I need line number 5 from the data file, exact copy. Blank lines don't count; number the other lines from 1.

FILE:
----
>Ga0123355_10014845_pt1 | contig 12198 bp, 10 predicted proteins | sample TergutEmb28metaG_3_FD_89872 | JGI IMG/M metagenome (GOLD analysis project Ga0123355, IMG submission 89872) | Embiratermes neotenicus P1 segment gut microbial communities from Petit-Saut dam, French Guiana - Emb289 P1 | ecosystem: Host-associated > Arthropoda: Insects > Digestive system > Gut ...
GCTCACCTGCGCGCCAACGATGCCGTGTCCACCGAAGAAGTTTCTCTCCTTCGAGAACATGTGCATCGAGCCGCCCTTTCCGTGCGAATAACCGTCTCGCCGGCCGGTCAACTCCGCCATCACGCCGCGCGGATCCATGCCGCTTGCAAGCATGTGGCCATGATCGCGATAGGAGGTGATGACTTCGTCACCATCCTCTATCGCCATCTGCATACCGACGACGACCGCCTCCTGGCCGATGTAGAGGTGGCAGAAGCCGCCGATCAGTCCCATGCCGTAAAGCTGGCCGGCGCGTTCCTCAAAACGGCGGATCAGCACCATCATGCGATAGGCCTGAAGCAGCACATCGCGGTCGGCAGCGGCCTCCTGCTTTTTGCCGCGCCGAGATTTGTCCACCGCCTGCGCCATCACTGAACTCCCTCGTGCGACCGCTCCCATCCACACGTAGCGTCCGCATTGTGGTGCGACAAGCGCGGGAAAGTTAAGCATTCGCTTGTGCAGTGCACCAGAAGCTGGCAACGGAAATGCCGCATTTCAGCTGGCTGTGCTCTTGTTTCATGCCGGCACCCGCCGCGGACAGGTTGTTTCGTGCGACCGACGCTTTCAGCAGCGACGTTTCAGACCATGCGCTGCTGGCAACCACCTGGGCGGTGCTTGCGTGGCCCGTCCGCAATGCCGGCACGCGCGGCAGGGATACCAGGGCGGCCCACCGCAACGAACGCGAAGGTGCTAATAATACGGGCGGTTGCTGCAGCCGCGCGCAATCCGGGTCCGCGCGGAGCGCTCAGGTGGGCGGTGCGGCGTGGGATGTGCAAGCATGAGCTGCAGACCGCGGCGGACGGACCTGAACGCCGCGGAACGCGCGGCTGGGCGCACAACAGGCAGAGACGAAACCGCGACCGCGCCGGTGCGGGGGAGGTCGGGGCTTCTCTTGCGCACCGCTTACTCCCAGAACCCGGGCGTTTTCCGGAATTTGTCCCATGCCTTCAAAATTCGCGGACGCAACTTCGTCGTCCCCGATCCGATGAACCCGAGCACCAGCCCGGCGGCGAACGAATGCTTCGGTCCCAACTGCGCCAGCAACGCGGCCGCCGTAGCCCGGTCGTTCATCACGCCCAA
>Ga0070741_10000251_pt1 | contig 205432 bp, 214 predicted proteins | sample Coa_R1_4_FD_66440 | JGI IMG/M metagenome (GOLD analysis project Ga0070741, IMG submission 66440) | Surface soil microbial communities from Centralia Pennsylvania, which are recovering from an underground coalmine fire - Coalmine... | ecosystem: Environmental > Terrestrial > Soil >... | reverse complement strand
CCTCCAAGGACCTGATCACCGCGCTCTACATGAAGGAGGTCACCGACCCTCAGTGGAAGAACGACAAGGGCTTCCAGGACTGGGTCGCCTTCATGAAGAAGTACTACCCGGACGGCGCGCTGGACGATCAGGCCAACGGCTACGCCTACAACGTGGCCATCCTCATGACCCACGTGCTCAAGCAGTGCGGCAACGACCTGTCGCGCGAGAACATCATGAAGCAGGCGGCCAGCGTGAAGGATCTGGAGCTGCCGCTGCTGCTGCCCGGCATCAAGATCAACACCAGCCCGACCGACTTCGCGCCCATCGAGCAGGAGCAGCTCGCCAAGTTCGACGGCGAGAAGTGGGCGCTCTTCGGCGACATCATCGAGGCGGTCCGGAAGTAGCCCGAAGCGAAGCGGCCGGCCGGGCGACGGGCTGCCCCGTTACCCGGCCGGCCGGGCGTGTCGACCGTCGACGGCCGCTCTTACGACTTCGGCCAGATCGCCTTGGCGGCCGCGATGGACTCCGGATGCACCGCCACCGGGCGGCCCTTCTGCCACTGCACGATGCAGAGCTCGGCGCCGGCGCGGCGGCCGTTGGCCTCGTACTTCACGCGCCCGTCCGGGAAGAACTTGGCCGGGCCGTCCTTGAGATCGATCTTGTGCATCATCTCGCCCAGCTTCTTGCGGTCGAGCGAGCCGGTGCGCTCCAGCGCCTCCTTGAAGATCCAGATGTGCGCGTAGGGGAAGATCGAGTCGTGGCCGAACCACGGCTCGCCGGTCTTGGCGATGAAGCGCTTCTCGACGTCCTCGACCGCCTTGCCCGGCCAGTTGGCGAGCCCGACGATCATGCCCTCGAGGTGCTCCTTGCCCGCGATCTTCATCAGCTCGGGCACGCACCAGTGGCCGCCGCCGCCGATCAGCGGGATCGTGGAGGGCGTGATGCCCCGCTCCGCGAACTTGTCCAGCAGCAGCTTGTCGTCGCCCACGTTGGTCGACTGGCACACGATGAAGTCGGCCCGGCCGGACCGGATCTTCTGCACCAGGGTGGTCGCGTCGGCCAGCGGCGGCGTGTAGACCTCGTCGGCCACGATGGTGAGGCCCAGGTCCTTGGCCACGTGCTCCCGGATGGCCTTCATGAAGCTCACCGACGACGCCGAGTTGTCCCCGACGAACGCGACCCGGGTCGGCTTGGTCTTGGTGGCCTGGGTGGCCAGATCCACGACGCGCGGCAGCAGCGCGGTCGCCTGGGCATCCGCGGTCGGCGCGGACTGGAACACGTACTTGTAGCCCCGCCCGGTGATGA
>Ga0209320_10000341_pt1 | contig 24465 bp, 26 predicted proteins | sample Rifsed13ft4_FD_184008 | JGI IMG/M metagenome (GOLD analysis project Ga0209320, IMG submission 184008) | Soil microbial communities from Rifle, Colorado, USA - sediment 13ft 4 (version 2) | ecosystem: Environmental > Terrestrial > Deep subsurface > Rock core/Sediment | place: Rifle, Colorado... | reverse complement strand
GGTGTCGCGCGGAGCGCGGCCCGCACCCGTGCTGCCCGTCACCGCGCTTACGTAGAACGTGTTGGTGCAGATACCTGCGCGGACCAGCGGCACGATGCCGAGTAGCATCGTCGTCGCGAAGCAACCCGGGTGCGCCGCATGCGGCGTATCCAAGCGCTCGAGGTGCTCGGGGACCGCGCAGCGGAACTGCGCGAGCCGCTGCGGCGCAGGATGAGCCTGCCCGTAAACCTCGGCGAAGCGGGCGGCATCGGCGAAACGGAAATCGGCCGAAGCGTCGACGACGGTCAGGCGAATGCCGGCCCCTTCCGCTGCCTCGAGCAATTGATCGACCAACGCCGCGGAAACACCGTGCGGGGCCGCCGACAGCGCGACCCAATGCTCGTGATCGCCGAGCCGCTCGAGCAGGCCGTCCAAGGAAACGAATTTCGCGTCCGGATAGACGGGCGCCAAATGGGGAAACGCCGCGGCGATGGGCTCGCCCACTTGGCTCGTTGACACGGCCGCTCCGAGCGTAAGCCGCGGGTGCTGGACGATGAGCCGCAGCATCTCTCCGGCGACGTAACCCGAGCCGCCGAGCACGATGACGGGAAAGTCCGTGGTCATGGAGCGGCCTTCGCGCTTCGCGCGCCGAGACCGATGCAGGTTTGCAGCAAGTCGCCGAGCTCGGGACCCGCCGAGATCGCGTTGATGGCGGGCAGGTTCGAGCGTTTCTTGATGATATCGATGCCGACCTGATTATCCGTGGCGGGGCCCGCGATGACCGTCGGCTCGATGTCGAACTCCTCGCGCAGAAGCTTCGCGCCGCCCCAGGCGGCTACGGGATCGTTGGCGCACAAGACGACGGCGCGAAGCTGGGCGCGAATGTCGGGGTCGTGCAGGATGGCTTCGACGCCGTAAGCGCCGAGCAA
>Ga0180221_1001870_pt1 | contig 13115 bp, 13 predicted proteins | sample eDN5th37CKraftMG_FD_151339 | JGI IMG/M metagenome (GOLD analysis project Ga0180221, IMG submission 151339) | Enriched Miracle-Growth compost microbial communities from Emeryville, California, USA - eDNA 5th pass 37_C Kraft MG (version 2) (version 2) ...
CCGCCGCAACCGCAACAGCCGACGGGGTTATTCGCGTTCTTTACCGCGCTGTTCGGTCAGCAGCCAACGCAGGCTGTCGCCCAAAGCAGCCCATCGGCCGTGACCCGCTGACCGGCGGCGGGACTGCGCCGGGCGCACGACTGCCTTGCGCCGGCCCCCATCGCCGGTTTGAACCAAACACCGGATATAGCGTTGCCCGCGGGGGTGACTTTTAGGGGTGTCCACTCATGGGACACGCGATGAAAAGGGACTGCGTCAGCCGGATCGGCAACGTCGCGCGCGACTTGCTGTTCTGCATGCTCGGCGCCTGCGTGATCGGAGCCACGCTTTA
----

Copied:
>Ga0209320_10000341_pt1 | contig 24465 bp, 26 predicted proteins | sample Rifsed13ft4_FD_184008 | JGI IMG/M metagenome (GOLD analysis project Ga0209320, IMG submission 184008) | Soil microbial communities from Rifle, Colorado, USA - sediment 13ft 4 (version 2) | ecosystem: Environmental > Terrestrial > Deep subsurface > Rock core/Sediment | place: Rifle, Colorado... | reverse complement strand